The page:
Owners of Fairbanks gun shops attribute an increased interest in guns and ammo to Joe Biden’s presidency as well as to the Covid-19 pandemic, which has both spawned uncertainty and disrupted the supply chain. Metro Creative

Gun and ammunition sales in Fairbanks have been high for several months. The locally booming firearms market reflects a national trend; more Americans are purchasing weapons, many for the first time.

The demand for ammunition has also increased, so much so that manufacturers are struggling to produce enough. Owners of Fairbanks gun shops attribute the increased interest in guns and ammo to Joe Biden’s presidency as well as to the Covid-19 pandemic, which has both spawned uncertainty and disrupted the supply chain.

“It’s a great time to be in the gun business,” said Mike Altherr, owner and operator of Iron and Wood Vintage Firearms.

According to Altherr, there was “no less than a 100-125% increase in gun sales last year,” a trend that has continued in 2021. Sales are up among all types of firearms, from automatic weapons to hunting rifles. In fact, business is going so well that Altherr’s only limit is inventory.

“If I could keep my shelves full every day, we would set a new record every month,” he said.

The main limitation is ammunition. Nationally, there has been a 300-500% increase in ammo purchases, Altherr reported. Some shop owners have had to limit ammo sales; Altherr, for example, has had to ration some common calibers.

Altherr said the initial uptick in firearm purchases began with the first round of stimulus checks, but he attributes the increase primarily to the political environment and specifically to Biden, who announced several executive orders to end gun violence in early April.

Having Biden in office has sparked panic among Second Amendment supporters, according to Altherr.

“Every time Joe Biden opens his mouth, I sell another hundred guns,” he said. “Americans are absolutely worried about losing their rights ... and so they’re buying as much as they can possibly get their hands on right now.”

Altherr said that a similar phenomenon occurred when Barack Obama first took office for the same reason. On the other hand, gun sales were actually dropping under the Donald Trump administration.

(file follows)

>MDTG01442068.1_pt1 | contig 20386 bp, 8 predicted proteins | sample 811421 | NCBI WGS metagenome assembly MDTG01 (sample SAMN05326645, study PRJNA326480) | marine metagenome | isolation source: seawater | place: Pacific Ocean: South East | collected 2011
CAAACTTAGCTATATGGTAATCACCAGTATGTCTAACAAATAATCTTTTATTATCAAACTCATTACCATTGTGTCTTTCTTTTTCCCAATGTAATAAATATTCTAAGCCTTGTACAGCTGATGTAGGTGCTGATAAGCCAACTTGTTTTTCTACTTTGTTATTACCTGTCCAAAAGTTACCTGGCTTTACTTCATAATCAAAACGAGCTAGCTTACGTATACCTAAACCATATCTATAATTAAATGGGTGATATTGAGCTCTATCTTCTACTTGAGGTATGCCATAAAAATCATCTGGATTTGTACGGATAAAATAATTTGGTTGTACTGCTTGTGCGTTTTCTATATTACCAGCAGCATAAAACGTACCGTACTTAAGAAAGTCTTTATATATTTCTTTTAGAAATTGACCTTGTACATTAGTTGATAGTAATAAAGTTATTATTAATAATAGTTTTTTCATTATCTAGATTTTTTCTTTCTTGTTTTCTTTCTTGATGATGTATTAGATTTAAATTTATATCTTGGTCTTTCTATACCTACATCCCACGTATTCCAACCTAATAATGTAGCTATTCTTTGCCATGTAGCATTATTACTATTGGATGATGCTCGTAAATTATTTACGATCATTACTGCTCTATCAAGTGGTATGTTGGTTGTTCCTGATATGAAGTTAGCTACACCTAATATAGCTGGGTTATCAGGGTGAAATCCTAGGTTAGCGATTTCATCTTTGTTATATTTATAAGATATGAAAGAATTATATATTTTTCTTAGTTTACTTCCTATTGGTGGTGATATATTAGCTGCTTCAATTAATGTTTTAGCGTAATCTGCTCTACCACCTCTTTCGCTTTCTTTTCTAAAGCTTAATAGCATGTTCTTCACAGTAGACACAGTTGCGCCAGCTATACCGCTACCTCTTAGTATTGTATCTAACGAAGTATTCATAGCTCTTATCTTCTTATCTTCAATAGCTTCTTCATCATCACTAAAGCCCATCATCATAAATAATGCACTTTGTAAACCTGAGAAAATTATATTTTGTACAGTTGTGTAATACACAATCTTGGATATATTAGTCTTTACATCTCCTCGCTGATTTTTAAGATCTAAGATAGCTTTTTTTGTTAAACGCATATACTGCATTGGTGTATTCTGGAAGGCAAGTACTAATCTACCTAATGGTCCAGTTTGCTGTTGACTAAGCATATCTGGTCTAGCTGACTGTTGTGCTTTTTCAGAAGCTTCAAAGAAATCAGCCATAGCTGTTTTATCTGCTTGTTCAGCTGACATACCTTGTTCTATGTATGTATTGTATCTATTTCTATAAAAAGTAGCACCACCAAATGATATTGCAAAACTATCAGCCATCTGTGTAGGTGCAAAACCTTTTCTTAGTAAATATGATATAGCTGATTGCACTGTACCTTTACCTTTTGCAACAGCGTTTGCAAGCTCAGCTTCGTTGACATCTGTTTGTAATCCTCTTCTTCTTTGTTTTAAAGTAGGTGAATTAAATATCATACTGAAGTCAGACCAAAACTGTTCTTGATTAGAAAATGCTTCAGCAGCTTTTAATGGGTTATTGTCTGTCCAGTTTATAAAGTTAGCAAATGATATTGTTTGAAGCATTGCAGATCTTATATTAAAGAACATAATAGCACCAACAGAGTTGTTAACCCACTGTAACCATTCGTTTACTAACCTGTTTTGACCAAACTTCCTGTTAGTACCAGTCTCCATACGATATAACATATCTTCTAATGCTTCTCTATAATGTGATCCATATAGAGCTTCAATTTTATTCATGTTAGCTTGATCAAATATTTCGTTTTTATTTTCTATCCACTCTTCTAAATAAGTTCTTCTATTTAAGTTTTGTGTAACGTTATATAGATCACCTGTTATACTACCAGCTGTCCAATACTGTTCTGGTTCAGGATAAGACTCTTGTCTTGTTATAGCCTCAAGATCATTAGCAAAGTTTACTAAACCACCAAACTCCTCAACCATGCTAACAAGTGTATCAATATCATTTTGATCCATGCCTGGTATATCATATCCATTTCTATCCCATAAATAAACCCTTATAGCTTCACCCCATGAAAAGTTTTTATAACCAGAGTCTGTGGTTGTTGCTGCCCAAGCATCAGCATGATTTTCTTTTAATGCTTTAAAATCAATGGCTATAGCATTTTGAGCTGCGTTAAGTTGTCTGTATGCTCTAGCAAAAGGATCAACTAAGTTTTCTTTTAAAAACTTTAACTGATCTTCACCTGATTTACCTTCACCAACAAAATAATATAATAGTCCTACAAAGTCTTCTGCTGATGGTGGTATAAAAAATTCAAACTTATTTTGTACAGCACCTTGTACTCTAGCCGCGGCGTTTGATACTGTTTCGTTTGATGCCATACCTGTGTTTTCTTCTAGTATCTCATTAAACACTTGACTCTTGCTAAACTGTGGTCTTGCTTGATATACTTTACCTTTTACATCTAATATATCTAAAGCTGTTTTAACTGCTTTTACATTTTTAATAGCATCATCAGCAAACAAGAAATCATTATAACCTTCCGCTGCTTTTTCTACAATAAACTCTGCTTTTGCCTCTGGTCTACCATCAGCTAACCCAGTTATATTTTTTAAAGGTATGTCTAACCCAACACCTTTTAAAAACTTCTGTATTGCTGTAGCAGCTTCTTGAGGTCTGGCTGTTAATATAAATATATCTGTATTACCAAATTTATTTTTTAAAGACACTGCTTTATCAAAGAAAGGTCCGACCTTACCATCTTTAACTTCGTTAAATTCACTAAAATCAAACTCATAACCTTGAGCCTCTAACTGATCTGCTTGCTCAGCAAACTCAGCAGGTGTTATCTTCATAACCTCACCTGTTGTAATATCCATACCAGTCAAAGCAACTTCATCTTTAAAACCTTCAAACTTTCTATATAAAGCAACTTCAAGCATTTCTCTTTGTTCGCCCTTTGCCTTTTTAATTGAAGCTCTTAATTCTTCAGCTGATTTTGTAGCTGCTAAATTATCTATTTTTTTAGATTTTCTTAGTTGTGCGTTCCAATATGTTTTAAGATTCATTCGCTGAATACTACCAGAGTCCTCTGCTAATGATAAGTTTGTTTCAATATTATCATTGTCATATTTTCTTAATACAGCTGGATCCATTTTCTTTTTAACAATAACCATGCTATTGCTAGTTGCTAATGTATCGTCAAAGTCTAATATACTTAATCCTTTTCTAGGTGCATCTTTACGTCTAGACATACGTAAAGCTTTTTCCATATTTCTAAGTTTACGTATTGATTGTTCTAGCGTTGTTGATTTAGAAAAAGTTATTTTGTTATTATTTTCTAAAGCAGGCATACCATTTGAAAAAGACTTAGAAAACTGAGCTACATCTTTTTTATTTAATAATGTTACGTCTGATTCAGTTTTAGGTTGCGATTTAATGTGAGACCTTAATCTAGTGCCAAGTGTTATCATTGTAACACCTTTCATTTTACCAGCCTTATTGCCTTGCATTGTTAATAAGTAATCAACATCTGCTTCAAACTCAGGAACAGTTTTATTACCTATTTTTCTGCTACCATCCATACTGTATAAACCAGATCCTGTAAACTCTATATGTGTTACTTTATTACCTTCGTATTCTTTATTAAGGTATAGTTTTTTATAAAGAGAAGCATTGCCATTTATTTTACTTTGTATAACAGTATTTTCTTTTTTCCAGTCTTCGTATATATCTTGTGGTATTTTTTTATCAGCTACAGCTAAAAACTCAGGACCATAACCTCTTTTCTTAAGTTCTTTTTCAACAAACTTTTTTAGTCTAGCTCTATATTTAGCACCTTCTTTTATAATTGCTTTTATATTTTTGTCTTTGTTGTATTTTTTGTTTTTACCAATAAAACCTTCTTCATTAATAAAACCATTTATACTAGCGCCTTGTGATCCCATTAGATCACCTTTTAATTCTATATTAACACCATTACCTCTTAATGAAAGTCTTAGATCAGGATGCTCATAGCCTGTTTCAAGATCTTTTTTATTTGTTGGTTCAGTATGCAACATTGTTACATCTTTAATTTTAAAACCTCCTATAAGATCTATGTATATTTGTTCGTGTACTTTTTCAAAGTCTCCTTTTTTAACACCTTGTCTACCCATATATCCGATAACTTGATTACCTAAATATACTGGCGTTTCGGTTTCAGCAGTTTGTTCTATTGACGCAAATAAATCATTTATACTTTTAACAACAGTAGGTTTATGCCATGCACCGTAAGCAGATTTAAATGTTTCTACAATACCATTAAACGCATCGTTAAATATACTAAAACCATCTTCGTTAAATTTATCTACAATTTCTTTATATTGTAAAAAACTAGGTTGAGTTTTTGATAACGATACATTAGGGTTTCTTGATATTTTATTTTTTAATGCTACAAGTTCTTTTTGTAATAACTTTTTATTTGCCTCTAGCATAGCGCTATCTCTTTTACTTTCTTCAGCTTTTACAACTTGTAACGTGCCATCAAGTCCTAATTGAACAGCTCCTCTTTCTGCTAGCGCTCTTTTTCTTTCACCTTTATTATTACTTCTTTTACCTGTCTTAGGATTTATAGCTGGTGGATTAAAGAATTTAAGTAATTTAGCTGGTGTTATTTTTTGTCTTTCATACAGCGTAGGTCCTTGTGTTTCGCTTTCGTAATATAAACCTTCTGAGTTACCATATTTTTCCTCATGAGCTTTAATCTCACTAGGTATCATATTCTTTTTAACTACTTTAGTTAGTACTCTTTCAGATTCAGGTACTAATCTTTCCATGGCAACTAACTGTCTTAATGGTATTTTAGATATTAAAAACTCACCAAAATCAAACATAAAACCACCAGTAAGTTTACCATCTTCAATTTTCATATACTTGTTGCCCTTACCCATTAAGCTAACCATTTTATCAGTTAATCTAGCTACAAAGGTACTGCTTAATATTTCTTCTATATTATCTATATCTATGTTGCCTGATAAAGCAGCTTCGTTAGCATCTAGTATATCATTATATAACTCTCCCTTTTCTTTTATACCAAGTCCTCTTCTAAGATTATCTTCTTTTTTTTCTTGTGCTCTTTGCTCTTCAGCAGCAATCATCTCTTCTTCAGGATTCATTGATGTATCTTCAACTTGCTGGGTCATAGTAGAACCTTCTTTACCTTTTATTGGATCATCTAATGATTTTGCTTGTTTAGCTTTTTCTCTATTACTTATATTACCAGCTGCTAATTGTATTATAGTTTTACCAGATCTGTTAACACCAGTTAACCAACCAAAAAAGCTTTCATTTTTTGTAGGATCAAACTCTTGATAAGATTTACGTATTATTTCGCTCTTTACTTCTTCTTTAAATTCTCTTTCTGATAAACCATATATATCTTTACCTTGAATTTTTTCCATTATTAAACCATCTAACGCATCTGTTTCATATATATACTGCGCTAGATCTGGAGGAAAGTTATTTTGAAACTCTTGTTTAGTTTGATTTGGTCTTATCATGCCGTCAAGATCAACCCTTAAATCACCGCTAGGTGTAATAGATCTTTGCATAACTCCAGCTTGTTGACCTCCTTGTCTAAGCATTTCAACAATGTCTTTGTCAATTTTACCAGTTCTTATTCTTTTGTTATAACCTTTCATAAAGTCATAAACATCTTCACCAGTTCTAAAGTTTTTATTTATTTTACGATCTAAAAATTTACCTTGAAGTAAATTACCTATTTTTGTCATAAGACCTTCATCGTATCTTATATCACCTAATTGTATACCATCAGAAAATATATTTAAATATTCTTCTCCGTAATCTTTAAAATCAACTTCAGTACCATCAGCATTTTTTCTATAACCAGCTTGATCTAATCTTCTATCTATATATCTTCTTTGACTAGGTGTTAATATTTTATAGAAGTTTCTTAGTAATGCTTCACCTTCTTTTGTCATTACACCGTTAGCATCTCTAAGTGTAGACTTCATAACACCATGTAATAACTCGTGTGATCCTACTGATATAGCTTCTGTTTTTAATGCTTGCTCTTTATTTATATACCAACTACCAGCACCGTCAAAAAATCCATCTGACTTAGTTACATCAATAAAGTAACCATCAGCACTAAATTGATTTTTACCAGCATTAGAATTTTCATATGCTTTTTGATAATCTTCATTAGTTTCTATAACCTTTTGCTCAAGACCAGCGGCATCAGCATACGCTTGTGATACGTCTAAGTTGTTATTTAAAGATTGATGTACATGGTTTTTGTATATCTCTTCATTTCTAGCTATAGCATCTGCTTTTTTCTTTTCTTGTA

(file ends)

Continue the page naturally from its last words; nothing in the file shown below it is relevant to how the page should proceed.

“Guns are a lot more political than they should be, and that is what’s driving sales,” he said.

While some of Altherr’s customers are gun owners who want to stock up, he has also noticed a “huge uptick” of sales to first-time gun buyers. The demographic with the greatest increase has been young women, he said.

“Obviously some of it is politics,” said Alaskan Gun and Ammo owner Steve Smith. But Smith believes there are other causes as well. As he pointed out, Biden is not the first president to threaten to implement gun control measures.

Smith believes high sales can be traced to three central causes: the first is that Remington filed for bankruptcy, which reduced inventory; the second is the Covid-19 pandemic and its impact on the supply chain; and finally to the political environment.

“So many things came to a head at one time,” he said.

Smith has been selling more guns than usual, a trend he first noticed about 18 months ago. While his sales are up, he has found that people are reluctant to trade in their guns.

“I’d sell more if I could get my hands on them,” Smith said. Fewer people are bringing Smith old guns and, due to supply-chain disruptions, it is harder to get new guns; Smith’s inventory is down by about 200 firearms. He has also seen more first-time gun buyers inquiring about firearms, which he believes is related to the potential of new gun laws.

Gold Rush Trading Post owner Jerry Shores said gun sales are on the upswing, but he has noticed a recent taper due to the ammunition shortage. Like Smith, Shores reported that the increase coincided with the start of the pandemic over a year ago. He believes the cause is the general uncertainty related to the pandemic as well as to riots. The riots last summer, he said, led many people — particularly new gun owners — to purchase weapons for protection.

To add to the general unrest and uncertainty, Shores said that people are now concerned their Second Amendment rights will be limited. So even though they’ve never wanted to own a firearm now, “They feel it’s a necessity,” Shores said.

The desire for security is also apparent in increased interest in personal protection classes.

Layne Lewis with the Tanana Valley Sportsmen’s Association, an organization that promotes gun safety and education, said handgun and other personal protective classes are filling up faster than normal. He attributes popularity to general uncertainty, both due to the pandemic and to the new president.

“No one knows what he’s going to do,” Lewis said of Biden. In response, he said, people have been “overreacting” by purchasing as many guns and as much ammo as possible, a phenomenon he compared to the bulk purchases of toilet paper at the beginning of the pandemic.

Contact reporter Maisie Thomas at 459-7544.